Bill Forsyth’s Local Hero

If you’ve never seen Bill Forsyth’s Local Hero, drop whatever plans you have this evening and get on it. This is a curious one to review because no description could adequately impart its exact timbre. A hangout film, a low key culture clash dramedy, but more than anything specific or definable it’s just about a few Americans, a few Scots and one hard drinking Russian chilling out together in a small coastal village somewhere in Scotland.

Director Forsyth doesn’t so much construct a thought out script to screen here as he does take an anthropologist’s eye in telling the tale of an American oil conglomerate who sends their top fixer (Peter Riegart) to a small beach community in Scotland with hopes of buying up much of the coastline for an incoming refinery project. This would of course make the townspeople very rich, yet on the other hand take away their homes that have been in the family for generations and leave the natural environment bleeding. This isn’t so much an ‘us vs. them’ thing or any kind of struggle in any way though. Riegart (who is a fascinating dude and who I can only recall in two other projects, the cop opposite Jim Carrey in The Mask and a tiny cameo in Steven Soderbergh’s Traffic) and his aloof assistant (Peter Capaldi) simply blend into the local scenery, chill out and get to know these folk on a naturalistic, believable scale of behaviour. Making friends with the local innkeeper (Dennis Lawson) who doubles as the town accountant and pretty much mayor too, singing songs, talking philosophy to the stars and basically unwinding. The oil company’s CEO (Burt Lancaster) has hilariously little interest in developing a refinery and would much rather sit on the beach with a telescope observing the heavens.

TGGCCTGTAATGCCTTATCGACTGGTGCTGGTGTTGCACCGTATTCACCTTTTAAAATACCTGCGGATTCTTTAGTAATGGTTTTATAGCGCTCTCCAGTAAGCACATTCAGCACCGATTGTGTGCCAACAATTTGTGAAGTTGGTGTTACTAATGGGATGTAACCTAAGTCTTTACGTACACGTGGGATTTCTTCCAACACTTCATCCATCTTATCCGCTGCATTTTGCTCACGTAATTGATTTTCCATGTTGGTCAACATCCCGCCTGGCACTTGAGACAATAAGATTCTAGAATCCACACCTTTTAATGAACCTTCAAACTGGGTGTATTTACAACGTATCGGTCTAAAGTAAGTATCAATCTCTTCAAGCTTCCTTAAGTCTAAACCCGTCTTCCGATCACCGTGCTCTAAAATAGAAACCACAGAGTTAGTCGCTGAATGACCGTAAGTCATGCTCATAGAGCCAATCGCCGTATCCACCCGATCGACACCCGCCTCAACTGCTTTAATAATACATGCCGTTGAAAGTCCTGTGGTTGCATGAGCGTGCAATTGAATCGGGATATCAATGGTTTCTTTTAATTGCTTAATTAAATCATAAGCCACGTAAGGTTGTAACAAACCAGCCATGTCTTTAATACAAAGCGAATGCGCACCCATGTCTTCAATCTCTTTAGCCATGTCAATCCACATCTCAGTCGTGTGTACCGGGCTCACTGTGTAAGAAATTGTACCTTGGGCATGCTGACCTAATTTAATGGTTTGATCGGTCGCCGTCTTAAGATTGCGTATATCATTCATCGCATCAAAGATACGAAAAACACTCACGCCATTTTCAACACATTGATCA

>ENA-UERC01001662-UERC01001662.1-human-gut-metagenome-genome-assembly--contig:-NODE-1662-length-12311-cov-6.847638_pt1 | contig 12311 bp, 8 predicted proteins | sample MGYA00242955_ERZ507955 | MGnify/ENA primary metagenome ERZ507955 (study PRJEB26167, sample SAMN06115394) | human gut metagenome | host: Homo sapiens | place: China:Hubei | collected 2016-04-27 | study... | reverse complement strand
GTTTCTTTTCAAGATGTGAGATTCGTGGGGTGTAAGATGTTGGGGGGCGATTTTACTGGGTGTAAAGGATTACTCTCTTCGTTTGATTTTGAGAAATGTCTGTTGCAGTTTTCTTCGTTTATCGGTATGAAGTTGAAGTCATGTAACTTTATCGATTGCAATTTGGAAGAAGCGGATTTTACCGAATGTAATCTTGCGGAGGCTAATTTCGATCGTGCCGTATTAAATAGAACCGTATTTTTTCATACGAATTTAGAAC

Films this subtly pleasant grow on you and are honestly a balm for the soul, an oasis for perception to vacation in for an hour or so when things can get rough, which for the past year has basically been the story of my life. Forsyth sees these people as not just characters in a script, there to serve story, but just that: people, human beings. Riegart’s oil man is nothing like the brash, cocky big city slicker that some filmmakers would have turned him into. He’s gentle, open to new experiences and ultimately in awe of the way of life he finds in this community. The townsfolk aren’t hostile, protective or scornful of him again like some films would paint them, they’re quaint, wrapped up in their elegiac daily rumination and see him simply as another dude they can have a pint with at the end of the day. I love and admire artists who have what they takes to make a film stocked with actual people instead of cardboard characters, and you don’t see that all the time. A wonderfully eccentric microcosm of two factions of society and not so much how they clash, but more how they cordially find themselves in the same place by circumstance and simply make the most out of it. Great film.

-Nate Hill

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